Meditation and its Role in Recovery
Meditation is a very useful exercise that helps to improve mind-body connection and effectively induce relaxation and serenity. It has a positive effect on the overall physical and mental health of an individual.
According to UCLA Dual Diagnosis Program (2016), “Meditation is a complementary and alternative (CAM) approach to mainstream addiction recovery services, such as psychotherapy and group counseling.”
Combining traditional therapies and meditation may yield better results and help in addiction recovery. Meditation focuses on becoming aware of one’s feelings, surroundings, thoughts, and physical sensations. It trains an individual to accept his/her feelings and thoughts without being judgmental.
Benefits of meditation
Meditation is a time-tested method of practicing self-control. It helps one attain inner peace, increase self-awareness, and improve brain function. When done properly and coupled with the right treatment therapies, meditation may help an individual detach from thoughts and impulses which can help reduce cravings and prevent relapse.
There are several psychological and physical benefits of meditation for a person in recovery. Some of them are as follows:
- Controlling blood pressure: According to an article published by the National Institute of Health, meditation helps lower the blood pressure of those at risk of hypertension.
- Immune system enhancement: Meditation can be helpful in improving one’s immunity.
- Pain relief: Meditation may decrease subjective pain among the practicing individuals.
- Anxiety relief: When done correctly and under proper guidance, meditation can be helpful in controlling anxiety.
- Stress management:Meditation may also be helpful in controlling stress levels.
- Reduce depression: According to several pieces of research done by UCLA*, meditation may help in reducing depression among those who practice it regularly.
- Better sleep: UCLA research suggests that meditation helps to reduce insomnia.
According to a research conducted by UCLA and Massachusetts General Hospital, meditation when practiced regularly, can be very powerful and trigger the following changes:
- Increased speed of information processing, improved decision making, and enhancement in memory formation.
- Minimize the loss caused by age-related changes in the brain.
- Reduction in stress and anxiety.
The therapeutic value of meditation, when coupled with the correct recovery program, can help in an individual’s speedy recovery with reduced risk of relapse.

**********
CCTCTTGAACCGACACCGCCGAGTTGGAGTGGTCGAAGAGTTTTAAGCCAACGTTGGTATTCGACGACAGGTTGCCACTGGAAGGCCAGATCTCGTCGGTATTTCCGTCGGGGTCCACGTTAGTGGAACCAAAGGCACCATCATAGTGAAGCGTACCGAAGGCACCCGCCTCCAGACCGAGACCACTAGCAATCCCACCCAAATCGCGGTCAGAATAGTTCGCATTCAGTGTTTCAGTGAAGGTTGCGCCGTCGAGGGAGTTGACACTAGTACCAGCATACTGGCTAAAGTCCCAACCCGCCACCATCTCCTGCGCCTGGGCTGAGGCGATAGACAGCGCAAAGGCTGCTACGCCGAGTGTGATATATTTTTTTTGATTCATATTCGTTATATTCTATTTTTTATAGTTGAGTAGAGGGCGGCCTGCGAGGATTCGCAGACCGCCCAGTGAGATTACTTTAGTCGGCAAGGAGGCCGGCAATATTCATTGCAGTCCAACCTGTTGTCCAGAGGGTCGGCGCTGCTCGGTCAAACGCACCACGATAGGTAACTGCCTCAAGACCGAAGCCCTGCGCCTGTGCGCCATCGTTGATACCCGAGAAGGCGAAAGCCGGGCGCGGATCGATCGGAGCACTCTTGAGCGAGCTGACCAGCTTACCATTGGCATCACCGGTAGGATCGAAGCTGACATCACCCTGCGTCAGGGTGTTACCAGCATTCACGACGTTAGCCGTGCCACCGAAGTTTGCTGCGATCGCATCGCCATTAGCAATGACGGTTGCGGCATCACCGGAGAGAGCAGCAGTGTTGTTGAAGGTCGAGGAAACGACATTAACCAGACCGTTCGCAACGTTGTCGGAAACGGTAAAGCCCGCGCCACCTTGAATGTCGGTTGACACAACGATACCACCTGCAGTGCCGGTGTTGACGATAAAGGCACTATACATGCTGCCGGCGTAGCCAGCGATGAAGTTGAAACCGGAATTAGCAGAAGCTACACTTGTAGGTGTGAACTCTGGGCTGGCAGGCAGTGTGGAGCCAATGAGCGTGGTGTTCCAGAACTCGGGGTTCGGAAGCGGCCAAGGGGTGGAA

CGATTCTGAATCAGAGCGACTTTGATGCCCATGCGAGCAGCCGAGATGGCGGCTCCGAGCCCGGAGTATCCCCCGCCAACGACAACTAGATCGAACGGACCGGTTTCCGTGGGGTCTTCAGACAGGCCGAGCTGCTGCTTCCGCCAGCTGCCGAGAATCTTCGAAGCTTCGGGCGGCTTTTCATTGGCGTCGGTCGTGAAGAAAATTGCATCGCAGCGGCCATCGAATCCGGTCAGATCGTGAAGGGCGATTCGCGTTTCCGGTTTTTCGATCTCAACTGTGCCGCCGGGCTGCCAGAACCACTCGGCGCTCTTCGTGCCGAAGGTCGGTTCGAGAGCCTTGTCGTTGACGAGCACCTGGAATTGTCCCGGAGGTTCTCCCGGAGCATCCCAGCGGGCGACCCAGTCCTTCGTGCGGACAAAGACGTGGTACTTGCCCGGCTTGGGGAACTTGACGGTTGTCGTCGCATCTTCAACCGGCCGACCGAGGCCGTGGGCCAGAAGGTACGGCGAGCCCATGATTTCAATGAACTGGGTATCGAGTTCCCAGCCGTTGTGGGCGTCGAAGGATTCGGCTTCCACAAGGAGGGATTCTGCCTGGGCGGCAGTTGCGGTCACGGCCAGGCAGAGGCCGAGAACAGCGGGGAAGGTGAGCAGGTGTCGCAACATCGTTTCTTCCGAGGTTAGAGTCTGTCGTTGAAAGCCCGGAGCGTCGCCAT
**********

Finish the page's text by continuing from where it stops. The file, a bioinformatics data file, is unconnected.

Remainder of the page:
How does it work?
Meditation can be practiced using various techniques, each yielding different results. It is best to try each technique to understand which one works best for an individual. The various techniques include:
- Breathing: In this technique, the focus is on natural breathing (inhalation and exhalation).
- Progressive muscle relaxation: This technique focuses on mindfulness. It brings awareness to each body part ultimately resulting in complete relaxation.
- Mantra-based: In this technique, a mantra is used as an anchor to help improve one’s concentration.
- Guided: A trained teacher guides the participants verbally through the meditation process.
- Movement meditation: This technique involves various physical activities like walking, yoga, hiking, and surfing while being aware of the body movement.
What works for one person may not work for another, making it important to keep an open mind while trying out the various techniques of meditation. Many recovery centers incorporate meditation into their treatment programs and it serves as a complimentary form of treatment. It is combined with traditional treatment methods like music therapy, relaxing massages, acupuncture etc. Usually, meditation classes at the addiction treatment centers are led by therapists or other certified staff members. They guide the participants through the exercises and help them maximize the benefits of meditation.
Meditation is a healthy practice and often people continue practicing it even after leaving the treatment center. Good emotional health and well-being is essential for everyone, not just for those in recovery.REFERENCE: RECOVERY ORG